A straightforward measurement technique provides for correction of thermal-electromotive- force (thermal-EMF) errors introduced by temperature gradients along the pins of non-thermocouple- alloy hermetic feedthrough connectors for thermocouple extension wires that must pass through bulkheads. This technique is an alternative to the traditional technique in which the thermal-EMF errors are eliminated by use of custom-made multipin hermetic feedthrough connectors that contain pins made of the same alloys as those of the thermocouple extension wires.

One disadvantage of the traditional technique is that it is expensive and time-consuming to fabricate multipin custom thermocouple connectors. In addition, the thermocouple-alloy pins in these connectors tend to corrode easily and/or tend to be less rugged compared to the non-thermocouple-alloy pins of ordinary connectors. As the number of thermocouples (and thus pins) is increased in a given setup, the magnitude of these disadvantages increases accordingly.

The present technique is implemented by means of a little additional hardware and software, the cost of which is more than offset by the savings incurred through the use of ordinary instead of thermocouple connectors. The figure schematically depicts a typical measurement setup to which the technique is applied. The additional hardware includes an isothermal block (made of copper) instrumented with a reference thermocouple and a compensation thermocouple. The reference thermocouple is connected to an external data acquisition system (DAS) through a two-pin thermocouple alloy hermetic feedthrough connector, but this is the only such connector in the apparatus. The compensation thermocouple is connected to the DAS through two pins of the same ordinary multipin connector that connects the measurement thermocouples to the DAS.

It is assumed that all the pins in the ordinary connector, including those for the compensation thermocouple, are subjected to the same temperature gradient. To ensure this, the extension wires of the compensation thermocouple must be routed close to those of the measurement thermocouple for distance on the order of a meter on both sides of the bulkhead and connector.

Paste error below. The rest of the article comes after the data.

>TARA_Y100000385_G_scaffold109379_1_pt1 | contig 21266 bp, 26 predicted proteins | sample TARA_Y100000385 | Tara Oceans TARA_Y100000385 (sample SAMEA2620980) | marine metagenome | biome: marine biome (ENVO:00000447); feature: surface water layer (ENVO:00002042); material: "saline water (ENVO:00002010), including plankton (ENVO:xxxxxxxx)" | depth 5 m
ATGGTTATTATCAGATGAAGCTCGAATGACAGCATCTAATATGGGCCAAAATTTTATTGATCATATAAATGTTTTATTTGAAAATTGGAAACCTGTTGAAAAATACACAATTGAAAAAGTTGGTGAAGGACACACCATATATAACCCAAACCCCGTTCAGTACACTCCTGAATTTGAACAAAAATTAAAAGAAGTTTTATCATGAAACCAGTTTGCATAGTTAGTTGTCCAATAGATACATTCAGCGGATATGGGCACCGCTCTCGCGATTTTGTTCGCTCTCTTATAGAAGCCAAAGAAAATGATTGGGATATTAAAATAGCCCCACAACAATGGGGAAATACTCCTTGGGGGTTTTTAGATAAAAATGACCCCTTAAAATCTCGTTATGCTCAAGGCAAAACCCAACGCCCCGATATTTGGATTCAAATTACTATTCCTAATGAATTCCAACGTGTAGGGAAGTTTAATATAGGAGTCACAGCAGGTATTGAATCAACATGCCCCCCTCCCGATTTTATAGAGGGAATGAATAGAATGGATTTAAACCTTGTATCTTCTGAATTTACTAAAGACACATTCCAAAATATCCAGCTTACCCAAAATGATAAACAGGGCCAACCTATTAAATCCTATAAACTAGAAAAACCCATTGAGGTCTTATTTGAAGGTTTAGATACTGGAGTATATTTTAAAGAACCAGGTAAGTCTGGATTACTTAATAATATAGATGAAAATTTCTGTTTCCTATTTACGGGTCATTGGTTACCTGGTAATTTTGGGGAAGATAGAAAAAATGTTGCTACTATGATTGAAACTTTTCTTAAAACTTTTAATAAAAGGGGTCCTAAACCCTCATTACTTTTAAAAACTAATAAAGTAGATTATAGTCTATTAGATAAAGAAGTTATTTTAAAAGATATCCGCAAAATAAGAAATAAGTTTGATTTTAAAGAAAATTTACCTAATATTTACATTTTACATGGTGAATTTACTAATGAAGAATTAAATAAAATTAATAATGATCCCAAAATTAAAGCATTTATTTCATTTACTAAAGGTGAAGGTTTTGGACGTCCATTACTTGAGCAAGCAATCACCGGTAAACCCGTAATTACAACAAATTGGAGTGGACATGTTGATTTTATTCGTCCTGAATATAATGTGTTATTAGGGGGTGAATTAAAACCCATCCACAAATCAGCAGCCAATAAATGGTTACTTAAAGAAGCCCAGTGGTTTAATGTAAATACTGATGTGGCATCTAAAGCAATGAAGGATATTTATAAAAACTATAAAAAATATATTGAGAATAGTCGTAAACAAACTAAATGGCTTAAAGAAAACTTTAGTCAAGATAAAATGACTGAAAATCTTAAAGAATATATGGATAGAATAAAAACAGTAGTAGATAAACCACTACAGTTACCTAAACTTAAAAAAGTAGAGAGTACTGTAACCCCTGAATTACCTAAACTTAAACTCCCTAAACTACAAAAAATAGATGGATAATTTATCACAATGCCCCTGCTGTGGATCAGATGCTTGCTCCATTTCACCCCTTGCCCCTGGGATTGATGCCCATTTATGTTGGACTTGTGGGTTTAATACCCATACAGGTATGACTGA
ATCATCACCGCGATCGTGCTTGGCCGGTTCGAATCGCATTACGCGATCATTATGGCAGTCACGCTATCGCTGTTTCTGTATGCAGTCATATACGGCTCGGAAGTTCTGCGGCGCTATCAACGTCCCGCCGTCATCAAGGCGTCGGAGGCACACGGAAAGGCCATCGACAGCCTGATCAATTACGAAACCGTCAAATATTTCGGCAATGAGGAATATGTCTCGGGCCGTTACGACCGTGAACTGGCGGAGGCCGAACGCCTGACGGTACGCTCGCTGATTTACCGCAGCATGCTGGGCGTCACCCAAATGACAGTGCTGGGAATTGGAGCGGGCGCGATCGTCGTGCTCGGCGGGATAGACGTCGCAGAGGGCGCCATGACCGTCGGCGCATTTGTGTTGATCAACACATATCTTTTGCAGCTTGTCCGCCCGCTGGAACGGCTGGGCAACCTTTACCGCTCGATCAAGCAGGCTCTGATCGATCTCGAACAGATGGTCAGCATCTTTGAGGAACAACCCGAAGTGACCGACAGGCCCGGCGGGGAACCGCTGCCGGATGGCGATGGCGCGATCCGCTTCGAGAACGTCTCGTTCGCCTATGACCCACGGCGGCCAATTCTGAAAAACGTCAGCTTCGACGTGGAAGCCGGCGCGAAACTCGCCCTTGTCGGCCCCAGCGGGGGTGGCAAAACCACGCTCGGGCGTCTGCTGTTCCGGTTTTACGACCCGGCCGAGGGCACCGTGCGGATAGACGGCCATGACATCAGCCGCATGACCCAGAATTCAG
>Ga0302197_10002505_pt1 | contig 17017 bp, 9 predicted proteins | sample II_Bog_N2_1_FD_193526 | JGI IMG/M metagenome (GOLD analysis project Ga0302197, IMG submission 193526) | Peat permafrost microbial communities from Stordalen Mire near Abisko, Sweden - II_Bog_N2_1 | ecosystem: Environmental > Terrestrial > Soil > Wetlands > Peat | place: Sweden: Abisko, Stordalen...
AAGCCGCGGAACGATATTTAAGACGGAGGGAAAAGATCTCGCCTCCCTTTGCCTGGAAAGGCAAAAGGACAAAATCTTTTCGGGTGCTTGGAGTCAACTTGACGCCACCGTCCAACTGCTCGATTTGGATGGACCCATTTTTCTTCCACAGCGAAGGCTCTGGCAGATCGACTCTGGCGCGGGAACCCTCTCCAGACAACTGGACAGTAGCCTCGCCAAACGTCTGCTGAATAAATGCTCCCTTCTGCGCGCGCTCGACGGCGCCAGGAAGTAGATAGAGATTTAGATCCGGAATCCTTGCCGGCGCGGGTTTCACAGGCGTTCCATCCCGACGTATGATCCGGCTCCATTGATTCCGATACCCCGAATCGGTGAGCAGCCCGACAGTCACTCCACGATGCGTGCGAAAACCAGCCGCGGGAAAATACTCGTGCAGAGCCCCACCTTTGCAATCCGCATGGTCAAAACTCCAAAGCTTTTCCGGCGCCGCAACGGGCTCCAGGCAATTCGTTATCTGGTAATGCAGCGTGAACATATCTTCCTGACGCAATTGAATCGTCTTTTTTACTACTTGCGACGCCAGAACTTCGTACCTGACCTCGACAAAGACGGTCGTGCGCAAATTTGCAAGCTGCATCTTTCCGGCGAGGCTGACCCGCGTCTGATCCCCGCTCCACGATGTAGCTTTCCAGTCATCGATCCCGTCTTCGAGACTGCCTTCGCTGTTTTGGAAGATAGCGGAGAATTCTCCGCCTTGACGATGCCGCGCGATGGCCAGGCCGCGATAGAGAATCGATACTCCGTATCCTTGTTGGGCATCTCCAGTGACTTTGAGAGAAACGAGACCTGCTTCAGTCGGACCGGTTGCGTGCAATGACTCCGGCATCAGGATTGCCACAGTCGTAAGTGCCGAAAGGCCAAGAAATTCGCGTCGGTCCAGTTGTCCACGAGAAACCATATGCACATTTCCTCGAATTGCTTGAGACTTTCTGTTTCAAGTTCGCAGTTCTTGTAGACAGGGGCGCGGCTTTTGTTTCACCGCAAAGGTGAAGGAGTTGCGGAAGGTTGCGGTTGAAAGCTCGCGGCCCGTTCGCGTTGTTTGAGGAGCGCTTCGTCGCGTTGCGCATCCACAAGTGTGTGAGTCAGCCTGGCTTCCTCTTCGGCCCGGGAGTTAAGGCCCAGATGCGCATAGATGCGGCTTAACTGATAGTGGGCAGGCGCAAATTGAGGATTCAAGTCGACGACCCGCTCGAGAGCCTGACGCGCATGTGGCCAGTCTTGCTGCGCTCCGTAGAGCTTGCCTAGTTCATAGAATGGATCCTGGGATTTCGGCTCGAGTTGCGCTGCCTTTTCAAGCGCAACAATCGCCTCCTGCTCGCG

The thermal-EMF error manifests itself as an offset potential, VO, having the same value in all the thermocouple channels passing through the ordinary connector. Hence, the offset potential is present in the compensation-thermocouple channel. However, the offset potential is not present in the reference- thermocouple channel because this channel contains the thermocouple-alloy connector. Because the compensation and reference thermocouples are at the same temperature (the temperature of the isothermal block), the offset potential can be found through subtraction of the voltages in the compensation and reference channels:


where VB is the uncorrected voltage in the compensation channel and VR is the voltage in the reference channel. It is worthwhile to note that although these thermocouple voltage readings from the block are used to calculate VO, the block temperature need not be known explicitly; hence, no attempt is made to determine it.

The DAS software performs the thermal-EMF correction by simply subtracting the offset potential from the voltage in each measurement-thermocouple channel. The corrected voltage is then used to calculate the temperature of the thermocouple in the standard manner, by use of a voltage-to-temperature conversion polynomial for the particular thermocouple type and reference junction temperature.

This work was done by Robert A. Ziemke of Glenn Research Center. For further information, access the Technical Support Package (TSP) free on-line at www.techbriefs.com/tsp under the Physical Sciences category.

Inquiries concerning rights for the commercial use of this invention should be addressed to:

NASA Glenn Research Center
Commercial Technology Office
Attn: Steve Fedor
Mail Stop 4-8
21000 Brookpark Road
Cleveland, Ohio 44135

Refer to LEW-17491-1.

NASA Tech Briefs Magazine

This article first appeared in the March, 2006 issue of NASA Tech Briefs Magazine.

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